No more fish pens by Du30’s next Sona

Gov’t resumes demolition of aquaculture structures in Laguna de Bay
/ 12:32 AM April 05, 2017
The government’s campaign to turn Laguna de Bay into an ecotourism zone will see the removal of commercial fish pens in the lake. —REM ZAMORA

The government’s campaign to turn Laguna de Bay into an ecotourism zone will see the removal of commercial fish pens in the lake. —REM ZAMORA

SAN PEDRO CITY—Government agencies have stepped up efforts to clear the 90,000-hectare Laguna de Bay of aquaculture structures after the government-imposed deadline for fish pen operators to harvest their stocks lapsed last week.

On Tuesday, a team composed of personnel from the Department of Environment and Natural Resources (DENR), Laguna Lake Development Authority (LLDA), Philippine Navy, Philippine Coast Guard and Philippine National Police dismantled fish pens in the lake’s section in Binangonan and Cardona towns in Rizal province.


This happened as a group of fish pen operators went to Malacañang in an effort to temper the government’s clearing operations, the Inquirer learned from various sources.

But Environment Undersecretary Arturo Valdez, who heads the National Anti-Environmental Crime Task Force, said the government team on Tuesday started tearing down underwater fishnets, the fastest way to render the fish pens “inoperable.”


He said he was not aware of the operators’ meeting in Malacañang.

Mechanized equipment

“Ultimately, [we hope the lake is] cleared before the Sona (State of the Nation Address),” Valdez said.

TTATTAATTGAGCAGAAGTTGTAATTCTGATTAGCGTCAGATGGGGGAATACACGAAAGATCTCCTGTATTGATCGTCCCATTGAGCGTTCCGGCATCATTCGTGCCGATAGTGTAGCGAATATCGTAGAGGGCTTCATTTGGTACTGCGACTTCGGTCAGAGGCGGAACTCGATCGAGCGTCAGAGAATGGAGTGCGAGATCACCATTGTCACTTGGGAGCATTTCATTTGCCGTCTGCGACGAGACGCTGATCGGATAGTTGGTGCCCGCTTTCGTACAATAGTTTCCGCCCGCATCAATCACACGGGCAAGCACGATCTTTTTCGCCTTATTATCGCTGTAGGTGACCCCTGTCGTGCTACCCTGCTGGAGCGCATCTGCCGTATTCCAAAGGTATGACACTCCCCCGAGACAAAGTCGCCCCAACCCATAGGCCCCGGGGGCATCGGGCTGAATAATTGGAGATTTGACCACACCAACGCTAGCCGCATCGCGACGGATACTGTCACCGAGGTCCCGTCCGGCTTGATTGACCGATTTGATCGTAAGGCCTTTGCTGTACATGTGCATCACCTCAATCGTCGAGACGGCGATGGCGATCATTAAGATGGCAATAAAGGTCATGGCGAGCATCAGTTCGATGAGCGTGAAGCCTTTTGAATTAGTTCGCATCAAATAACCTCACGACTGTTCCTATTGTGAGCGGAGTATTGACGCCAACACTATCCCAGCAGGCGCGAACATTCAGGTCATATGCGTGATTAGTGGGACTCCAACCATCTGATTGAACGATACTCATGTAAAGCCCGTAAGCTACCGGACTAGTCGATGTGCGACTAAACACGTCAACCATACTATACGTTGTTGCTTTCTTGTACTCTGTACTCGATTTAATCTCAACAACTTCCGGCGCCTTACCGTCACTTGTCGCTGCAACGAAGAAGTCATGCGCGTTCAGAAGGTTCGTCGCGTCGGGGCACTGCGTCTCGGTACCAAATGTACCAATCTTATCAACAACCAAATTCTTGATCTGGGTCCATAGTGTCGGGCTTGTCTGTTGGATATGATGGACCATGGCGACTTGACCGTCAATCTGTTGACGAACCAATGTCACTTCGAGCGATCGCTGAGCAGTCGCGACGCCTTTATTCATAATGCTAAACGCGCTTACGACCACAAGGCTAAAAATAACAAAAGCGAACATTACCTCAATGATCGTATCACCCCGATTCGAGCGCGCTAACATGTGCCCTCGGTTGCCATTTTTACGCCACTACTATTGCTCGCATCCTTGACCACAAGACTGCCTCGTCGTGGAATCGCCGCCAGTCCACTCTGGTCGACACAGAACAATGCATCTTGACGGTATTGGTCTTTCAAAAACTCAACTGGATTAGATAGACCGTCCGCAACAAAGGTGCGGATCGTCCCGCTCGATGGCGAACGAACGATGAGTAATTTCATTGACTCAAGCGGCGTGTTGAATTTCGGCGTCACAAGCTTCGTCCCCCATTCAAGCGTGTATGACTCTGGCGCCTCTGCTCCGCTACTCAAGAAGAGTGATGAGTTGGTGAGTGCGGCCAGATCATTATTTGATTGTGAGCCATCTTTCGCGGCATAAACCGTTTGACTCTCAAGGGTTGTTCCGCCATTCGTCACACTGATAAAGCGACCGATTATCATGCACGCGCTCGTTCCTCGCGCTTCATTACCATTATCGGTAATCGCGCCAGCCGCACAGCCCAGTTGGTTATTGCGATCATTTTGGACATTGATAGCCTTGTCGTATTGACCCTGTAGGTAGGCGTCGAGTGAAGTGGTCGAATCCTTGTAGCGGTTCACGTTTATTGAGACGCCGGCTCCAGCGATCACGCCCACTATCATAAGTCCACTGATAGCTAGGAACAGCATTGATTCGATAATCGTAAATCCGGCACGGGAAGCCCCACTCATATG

It was in Mr. Duterte’s first Sona in July last year when he ordered the rehabilitation of Laguna de Bay by reducing fish pens and turning the lake into an ecotourism zone to benefit small fishermen and lakeside communities.

Of the entire lake area, about 12,000 ha are covered by fish pens owned by more or less 300 individuals and corporations.

The LLDA, in February, issued a one-year fishing moratorium as experts reviewed the lake’s natural carrying capacity for aquaculture.

Despite opposition from fish pen operators, the government set the March 31 ultimatum for them to harvest their stocks. The LLDA said operators who were delinquent in paying fees or whose structures went beyond the fishing zones were the first ones to go.

“Some may be thinking this is just some form of ningas cogon (but) we want to show them our determination,” Valdez said.


He, however, said uprooting the long and heavy bamboo poles that segregated the fish pens was “costly and tedious,” especially that the government had to do it manually.

Jaime Medina, LLDA general manager, earlier said that to dismantle a 50-ha pen, the government needed to spend about P500,000 for boat rentals and labor costs.

Valdez said this was why the DENR wanted to use mechanized equipment to hasten the demolition, a matter brought up by Environment Secretary Gina Lopez during Monday’s Cabinet meeting.

He said the costs were being discussed with the Department of Budget and Management.

“Once we have that [cutter], [demolition] will be faster.

In two months’ time, nothing will remain standing, everything [will be] shredded,” he said.

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